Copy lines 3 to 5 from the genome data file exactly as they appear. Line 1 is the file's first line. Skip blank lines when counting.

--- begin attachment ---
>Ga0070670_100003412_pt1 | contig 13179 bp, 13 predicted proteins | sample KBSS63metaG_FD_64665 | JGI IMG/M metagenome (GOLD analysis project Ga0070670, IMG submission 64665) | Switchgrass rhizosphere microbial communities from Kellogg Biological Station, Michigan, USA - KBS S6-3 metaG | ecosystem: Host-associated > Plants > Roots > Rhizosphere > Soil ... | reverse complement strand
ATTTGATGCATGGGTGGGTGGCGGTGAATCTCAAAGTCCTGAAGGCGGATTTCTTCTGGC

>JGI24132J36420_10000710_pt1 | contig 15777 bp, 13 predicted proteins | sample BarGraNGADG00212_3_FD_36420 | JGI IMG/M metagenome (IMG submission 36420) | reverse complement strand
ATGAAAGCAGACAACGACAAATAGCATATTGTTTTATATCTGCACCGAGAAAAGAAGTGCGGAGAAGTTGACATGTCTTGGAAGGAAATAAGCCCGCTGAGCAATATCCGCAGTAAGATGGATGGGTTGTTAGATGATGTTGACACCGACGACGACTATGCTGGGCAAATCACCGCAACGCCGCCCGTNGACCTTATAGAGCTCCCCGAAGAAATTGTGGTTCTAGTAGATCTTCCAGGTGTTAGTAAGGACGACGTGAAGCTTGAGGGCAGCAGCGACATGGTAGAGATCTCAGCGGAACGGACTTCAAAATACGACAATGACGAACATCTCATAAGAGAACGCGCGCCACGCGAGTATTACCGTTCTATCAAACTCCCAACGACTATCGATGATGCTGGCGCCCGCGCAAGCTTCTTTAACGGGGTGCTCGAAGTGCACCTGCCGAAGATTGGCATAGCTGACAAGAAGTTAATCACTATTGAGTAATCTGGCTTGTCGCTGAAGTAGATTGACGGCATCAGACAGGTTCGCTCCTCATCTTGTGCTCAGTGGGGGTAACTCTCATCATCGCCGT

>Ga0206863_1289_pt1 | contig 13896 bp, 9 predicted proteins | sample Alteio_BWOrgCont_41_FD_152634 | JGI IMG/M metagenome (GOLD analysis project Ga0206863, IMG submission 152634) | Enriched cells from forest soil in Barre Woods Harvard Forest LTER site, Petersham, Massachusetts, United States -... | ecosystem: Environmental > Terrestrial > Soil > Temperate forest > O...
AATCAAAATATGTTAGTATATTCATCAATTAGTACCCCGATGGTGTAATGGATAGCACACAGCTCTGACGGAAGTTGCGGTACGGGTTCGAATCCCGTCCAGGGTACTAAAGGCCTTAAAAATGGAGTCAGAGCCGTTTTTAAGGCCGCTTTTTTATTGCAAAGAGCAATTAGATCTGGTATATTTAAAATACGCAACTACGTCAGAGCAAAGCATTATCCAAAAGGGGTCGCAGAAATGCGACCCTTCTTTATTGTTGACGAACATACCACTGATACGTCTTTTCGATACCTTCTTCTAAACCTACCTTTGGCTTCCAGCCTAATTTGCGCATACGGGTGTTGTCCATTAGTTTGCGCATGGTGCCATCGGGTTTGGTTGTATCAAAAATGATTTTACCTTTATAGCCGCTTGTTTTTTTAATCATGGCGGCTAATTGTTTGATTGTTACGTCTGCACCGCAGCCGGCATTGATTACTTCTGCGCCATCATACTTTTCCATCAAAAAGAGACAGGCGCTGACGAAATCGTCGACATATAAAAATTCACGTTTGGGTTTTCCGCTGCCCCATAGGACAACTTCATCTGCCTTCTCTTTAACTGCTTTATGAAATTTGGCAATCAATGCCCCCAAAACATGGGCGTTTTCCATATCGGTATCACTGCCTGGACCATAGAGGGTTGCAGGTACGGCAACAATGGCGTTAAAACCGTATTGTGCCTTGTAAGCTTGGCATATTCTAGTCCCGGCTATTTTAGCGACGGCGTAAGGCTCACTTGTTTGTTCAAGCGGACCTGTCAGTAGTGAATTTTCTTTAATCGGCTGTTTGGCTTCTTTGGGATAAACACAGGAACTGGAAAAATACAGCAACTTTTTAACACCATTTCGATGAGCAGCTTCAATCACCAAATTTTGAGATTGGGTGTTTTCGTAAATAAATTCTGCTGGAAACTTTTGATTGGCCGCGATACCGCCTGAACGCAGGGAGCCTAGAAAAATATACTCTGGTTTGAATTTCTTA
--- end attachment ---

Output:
>JGI24132J36420_10000710_pt1 | contig 15777 bp, 13 predicted proteins | sample BarGraNGADG00212_3_FD_36420 | JGI IMG/M metagenome (IMG submission 36420) | reverse complement strand
ATGAAAGCAGACAACGACAAATAGCATATTGTTTTATATCTGCACCGAGAAAAGAAGTGCGGAGAAGTTGACATGTCTTGGAAGGAAATAAGCCCGCTGAGCAATATCCGCAGTAAGATGGATGGGTTGTTAGATGATGTTGACACCGACGACGACTATGCTGGGCAAATCACCGCAACGCCGCCCGTNGACCTTATAGAGCTCCCCGAAGAAATTGTGGTTCTAGTAGATCTTCCAGGTGTTAGTAAGGACGACGTGAAGCTTGAGGGCAGCAGCGACATGGTAGAGATCTCAGCGGAACGGACTTCAAAATACGACAATGACGAACATCTCATAAGAGAACGCGCGCCACGCGAGTATTACCGTTCTATCAAACTCCCAACGACTATCGATGATGCTGGCGCCCGCGCAAGCTTCTTTAACGGGGTGCTCGAAGTGCACCTGCCGAAGATTGGCATAGCTGACAAGAAGTTAATCACTATTGAGTAATCTGGCTTGTCGCTGAAGTAGATTGACGGCATCAGACAGGTTCGCTCCTCATCTTGTGCTCAGTGGGGGTAACTCTCATCATCGCCGT

>Ga0206863_1289_pt1 | contig 13896 bp, 9 predicted proteins | sample Alteio_BWOrgCont_41_FD_152634 | JGI IMG/M metagenome (GOLD analysis project Ga0206863, IMG submission 152634) | Enriched cells from forest soil in Barre Woods Harvard Forest LTER site, Petersham, Massachusetts, United States -... | ecosystem: Environmental > Terrestrial > Soil > Temperate forest > O...